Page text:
Agile – criticism

Why Isn’t Agile Working?

Scrum master anti patterns:    My take on this is:

<strong-feelings> I tend to think this is the wrong approach. I wouldn’t have published it like this, because I think it give a pile of ammunition for a dev team to defeat any scrum master, except for one slavishly adhering to the guide. It offers little support or perspective. Notice how everything is the Scrum Master’s fault. The scrum master is a human likely dealing with a bunch of tricky organisation ambiguity, and the ‘we know better’ attitude (help only offered by status escalation) will make things worse. So as a guide to firing your scrum master, Yes, but as something that will improve process, No.</strong-feelings> All that said, there’s useful stuff to watch out for here, but hey, hold it lightly.


Architecture Decision Records

Michael Nygard: “Documenting Architecture Decisions” 2011.

ADR tools

More ADR

Theory of constraints

The Theory of Constraints is a methodology for identifying the most important limiting factor (i.e. constraint) that stands in the way of achieving a goal and then systematically improving that constraint until it is no longer the limiting factor. In manufacturing, the constraint is often referred to as a bottleneck.

The Theory of Constraints takes a scientific approach to improvement. It hypothesizes that every complex system, including manufacturing processes, consists of multiple linked activities, one of which acts as a constraint upon the entire system (i.e. the constraint activity is the “weakest link in the chain”).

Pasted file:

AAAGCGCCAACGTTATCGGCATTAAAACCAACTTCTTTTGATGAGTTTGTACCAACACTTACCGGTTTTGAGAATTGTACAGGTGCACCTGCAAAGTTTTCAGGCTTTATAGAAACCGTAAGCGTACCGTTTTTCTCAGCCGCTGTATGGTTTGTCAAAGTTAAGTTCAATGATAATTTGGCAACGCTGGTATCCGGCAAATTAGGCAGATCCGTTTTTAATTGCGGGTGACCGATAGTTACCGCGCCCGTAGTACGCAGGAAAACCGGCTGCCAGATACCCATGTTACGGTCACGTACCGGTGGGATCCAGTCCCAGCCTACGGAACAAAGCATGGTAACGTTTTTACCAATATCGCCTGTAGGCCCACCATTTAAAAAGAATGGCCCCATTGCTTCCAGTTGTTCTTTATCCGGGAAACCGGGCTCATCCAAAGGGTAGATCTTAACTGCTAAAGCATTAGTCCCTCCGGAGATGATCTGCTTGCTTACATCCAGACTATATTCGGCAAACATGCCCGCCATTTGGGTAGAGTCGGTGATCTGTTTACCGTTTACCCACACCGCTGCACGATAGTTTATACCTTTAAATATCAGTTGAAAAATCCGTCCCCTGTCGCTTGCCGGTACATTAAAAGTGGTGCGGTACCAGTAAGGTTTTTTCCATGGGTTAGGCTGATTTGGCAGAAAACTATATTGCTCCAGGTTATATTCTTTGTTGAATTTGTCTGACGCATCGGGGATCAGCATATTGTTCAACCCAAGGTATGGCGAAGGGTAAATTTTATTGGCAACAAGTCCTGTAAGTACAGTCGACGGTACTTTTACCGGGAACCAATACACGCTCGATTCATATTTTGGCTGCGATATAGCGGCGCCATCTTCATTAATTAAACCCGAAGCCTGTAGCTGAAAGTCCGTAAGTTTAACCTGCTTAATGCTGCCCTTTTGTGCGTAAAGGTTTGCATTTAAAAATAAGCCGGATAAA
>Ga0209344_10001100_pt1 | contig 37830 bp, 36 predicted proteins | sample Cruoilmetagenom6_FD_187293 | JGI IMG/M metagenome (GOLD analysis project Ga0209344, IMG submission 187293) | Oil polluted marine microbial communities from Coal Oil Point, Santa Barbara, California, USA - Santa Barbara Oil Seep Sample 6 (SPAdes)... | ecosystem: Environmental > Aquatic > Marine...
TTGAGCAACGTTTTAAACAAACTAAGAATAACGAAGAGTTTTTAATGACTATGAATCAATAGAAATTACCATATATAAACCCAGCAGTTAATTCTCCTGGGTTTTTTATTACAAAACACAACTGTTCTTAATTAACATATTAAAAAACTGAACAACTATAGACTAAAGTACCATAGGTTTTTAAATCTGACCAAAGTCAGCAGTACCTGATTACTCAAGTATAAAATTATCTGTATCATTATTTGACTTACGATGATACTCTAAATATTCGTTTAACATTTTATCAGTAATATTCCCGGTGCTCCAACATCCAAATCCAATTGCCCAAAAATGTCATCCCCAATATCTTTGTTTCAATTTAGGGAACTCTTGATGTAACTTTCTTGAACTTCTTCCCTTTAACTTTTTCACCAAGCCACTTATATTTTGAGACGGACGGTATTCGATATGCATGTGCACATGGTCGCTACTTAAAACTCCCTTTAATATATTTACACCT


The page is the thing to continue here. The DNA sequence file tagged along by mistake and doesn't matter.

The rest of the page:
Theory of Constraints (Lean Production)

Modern Development 

Modern Development Checklist

Appreciative Enquiry

Appreciative inquiry (AI) is a model that seeks to engage stakeholders in self-determined change. According to Bushe “AI revolutionized the field of organization development and was a precursor to the rise of positive organization studies and the strengths based movement in American management.”[1] It was developed at Case Western Reserve University‘s department of organizational behavior, starting with a 1987 article by David Cooperrider and Suresh Srivastva. They felt that the overuse of “problem solving” hampered any kind of social improvement, and what was needed were new methods of inquiry that would help generate new ideas and models for how to organize.[2]

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